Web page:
The user interface can be equipped with a first push button for adjusting the color of the generated light at the predetermined color setting having the next higher value of the color temperature at every push and with a second push button for adjusting the color of the generated light at the predetermined color setting having the next lower value of the color temperature at every push. The user interface can be further equipped with a third push button for adjusting the total light output of the lighting unit at the next higher level at every push and with a fourth push button for adjusting the total light output of the lighting unit at the next lower level at every push.
Alternatively, the user interface can be equipped with a diamond shaped surface comprising a number of adjustment points where a user action is possible and wherein adjacent adjustment points in a first direction correspond to the same level of the light output and to different color settings and adjacent adjustment points in a second direction correspond to the same color setting and different levels of light output. A user action at an adjustment point activates the corresponding color setting or level of the light output. The adjustment points can be formed by push buttons. The diamond shaped surface can alternatively be formed by a touch pad. The user performs a user action by touching the touch pad in somewhere at its surface. To provide further help to a user, the diamond shaped surface can be equipped with a mapping of the adjustable colors.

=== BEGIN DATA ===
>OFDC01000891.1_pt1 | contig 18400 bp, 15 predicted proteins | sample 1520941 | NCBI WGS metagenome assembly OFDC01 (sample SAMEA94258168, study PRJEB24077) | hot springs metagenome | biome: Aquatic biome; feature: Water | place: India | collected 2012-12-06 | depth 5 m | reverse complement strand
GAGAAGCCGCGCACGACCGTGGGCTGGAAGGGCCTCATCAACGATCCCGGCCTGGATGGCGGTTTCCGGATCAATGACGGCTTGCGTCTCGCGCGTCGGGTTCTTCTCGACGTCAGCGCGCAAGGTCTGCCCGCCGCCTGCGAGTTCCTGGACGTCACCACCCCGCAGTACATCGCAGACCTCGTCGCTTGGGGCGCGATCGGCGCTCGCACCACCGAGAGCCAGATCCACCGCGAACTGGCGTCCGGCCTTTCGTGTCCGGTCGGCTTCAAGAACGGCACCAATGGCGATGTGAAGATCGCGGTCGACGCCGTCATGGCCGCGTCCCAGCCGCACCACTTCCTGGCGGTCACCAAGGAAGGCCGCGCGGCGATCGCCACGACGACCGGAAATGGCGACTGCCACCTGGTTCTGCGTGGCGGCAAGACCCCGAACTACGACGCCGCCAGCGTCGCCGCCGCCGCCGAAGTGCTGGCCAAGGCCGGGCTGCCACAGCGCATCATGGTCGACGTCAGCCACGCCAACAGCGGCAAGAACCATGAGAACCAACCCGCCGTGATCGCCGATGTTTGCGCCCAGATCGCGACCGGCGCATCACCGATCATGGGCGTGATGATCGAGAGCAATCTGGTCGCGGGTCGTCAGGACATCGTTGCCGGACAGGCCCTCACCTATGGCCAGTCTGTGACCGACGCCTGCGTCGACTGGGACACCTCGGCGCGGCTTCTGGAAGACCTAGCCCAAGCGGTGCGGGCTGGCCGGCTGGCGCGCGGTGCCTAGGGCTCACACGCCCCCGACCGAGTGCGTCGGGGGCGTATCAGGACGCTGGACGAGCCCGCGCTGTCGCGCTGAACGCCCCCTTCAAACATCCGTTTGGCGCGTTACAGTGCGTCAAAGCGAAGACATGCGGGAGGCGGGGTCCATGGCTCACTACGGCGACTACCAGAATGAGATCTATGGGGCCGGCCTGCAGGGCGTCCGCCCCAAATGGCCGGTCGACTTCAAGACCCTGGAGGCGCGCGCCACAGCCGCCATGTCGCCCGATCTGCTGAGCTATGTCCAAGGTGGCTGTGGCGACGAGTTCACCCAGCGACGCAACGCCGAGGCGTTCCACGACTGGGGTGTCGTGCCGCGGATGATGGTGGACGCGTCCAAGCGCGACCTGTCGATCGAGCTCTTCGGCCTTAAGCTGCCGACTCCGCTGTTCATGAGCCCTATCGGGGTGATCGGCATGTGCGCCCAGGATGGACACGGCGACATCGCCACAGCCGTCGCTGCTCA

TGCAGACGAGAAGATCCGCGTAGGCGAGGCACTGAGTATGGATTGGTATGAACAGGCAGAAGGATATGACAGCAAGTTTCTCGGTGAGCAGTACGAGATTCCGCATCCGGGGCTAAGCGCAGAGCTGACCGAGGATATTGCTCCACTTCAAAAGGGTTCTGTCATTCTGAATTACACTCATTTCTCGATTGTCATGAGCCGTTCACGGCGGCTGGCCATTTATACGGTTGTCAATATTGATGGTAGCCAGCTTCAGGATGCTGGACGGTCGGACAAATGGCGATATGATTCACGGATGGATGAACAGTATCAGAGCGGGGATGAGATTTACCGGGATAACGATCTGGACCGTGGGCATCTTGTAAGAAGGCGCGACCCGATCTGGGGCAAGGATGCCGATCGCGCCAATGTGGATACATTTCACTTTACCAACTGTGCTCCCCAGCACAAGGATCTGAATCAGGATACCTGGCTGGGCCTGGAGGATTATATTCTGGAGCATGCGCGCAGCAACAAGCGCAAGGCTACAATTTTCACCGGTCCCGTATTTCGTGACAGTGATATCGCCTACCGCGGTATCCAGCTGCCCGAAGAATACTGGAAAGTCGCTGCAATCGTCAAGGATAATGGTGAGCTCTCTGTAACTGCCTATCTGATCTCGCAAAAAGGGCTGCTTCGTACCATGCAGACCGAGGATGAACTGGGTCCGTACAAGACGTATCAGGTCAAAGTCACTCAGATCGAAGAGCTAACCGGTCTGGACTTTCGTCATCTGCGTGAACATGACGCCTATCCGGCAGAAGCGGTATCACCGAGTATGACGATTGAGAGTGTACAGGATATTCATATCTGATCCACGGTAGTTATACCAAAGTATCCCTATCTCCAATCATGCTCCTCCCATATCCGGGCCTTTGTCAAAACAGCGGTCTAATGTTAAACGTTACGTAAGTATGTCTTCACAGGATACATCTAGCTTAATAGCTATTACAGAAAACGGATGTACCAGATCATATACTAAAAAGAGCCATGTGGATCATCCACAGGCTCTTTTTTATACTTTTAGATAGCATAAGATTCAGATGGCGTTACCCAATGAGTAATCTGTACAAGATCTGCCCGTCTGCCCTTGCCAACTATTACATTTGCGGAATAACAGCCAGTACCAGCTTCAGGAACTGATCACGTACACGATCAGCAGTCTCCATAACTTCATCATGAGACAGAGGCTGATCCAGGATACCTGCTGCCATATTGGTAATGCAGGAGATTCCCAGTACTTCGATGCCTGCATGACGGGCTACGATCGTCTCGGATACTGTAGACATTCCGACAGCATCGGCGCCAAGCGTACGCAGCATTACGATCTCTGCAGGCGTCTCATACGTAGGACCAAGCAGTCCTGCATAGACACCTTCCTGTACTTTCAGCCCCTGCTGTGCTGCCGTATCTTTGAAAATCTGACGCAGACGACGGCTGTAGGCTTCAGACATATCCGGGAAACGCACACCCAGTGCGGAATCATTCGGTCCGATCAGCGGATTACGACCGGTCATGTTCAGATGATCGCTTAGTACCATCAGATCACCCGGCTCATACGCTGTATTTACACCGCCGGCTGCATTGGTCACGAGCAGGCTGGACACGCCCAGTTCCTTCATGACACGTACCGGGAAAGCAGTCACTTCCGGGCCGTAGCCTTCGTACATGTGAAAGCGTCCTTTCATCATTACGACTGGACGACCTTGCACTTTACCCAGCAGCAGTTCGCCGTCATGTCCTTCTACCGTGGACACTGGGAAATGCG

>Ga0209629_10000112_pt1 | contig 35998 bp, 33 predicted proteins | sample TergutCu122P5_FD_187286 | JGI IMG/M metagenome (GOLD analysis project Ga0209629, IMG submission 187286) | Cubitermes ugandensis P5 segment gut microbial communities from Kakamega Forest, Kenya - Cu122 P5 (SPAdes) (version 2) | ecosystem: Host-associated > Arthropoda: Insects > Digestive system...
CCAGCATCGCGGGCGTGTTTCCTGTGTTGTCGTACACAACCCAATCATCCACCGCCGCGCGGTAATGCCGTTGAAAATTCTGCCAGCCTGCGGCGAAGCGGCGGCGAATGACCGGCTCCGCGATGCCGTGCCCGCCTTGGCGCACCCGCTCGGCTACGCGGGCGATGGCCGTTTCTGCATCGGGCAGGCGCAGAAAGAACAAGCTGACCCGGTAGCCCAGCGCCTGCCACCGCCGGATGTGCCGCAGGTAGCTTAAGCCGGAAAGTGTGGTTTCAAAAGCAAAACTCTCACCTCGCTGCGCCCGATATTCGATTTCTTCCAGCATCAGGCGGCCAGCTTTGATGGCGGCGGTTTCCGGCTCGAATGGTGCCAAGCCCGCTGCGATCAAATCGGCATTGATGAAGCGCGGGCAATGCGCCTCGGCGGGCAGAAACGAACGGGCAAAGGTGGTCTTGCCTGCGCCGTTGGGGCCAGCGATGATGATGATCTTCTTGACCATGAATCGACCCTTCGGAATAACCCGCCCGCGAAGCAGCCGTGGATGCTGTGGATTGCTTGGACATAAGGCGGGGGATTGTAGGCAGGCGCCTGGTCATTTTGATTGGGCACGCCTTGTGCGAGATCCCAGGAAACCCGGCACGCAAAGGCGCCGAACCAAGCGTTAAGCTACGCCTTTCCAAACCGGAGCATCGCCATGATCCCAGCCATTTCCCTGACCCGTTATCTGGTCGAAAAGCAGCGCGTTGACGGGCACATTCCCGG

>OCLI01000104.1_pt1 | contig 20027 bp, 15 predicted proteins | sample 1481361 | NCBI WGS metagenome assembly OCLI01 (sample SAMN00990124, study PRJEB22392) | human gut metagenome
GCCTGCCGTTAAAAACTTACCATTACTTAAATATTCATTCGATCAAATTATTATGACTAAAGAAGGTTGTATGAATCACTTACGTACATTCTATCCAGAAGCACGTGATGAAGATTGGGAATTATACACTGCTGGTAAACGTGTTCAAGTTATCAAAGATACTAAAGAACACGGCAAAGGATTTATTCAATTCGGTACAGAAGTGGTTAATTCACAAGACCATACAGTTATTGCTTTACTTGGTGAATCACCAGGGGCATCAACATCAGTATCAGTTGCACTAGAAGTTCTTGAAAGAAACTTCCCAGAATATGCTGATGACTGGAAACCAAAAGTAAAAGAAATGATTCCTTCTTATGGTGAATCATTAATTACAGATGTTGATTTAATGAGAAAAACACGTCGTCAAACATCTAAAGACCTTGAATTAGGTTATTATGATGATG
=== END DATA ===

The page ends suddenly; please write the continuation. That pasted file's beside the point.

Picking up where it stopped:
The light sources in a lighting unit according to the invention are preferably formed by fluorescent lamps.
Embodiments of the invention will be further explained making reference to a drawing. In the drawing,
The operation of the lighting unit shown in
During stationary operation, the supply circuit SC1, SC2 supplies a lamp current to each of the fluorescent lamps LA1 and LA2. In the embodiment shown in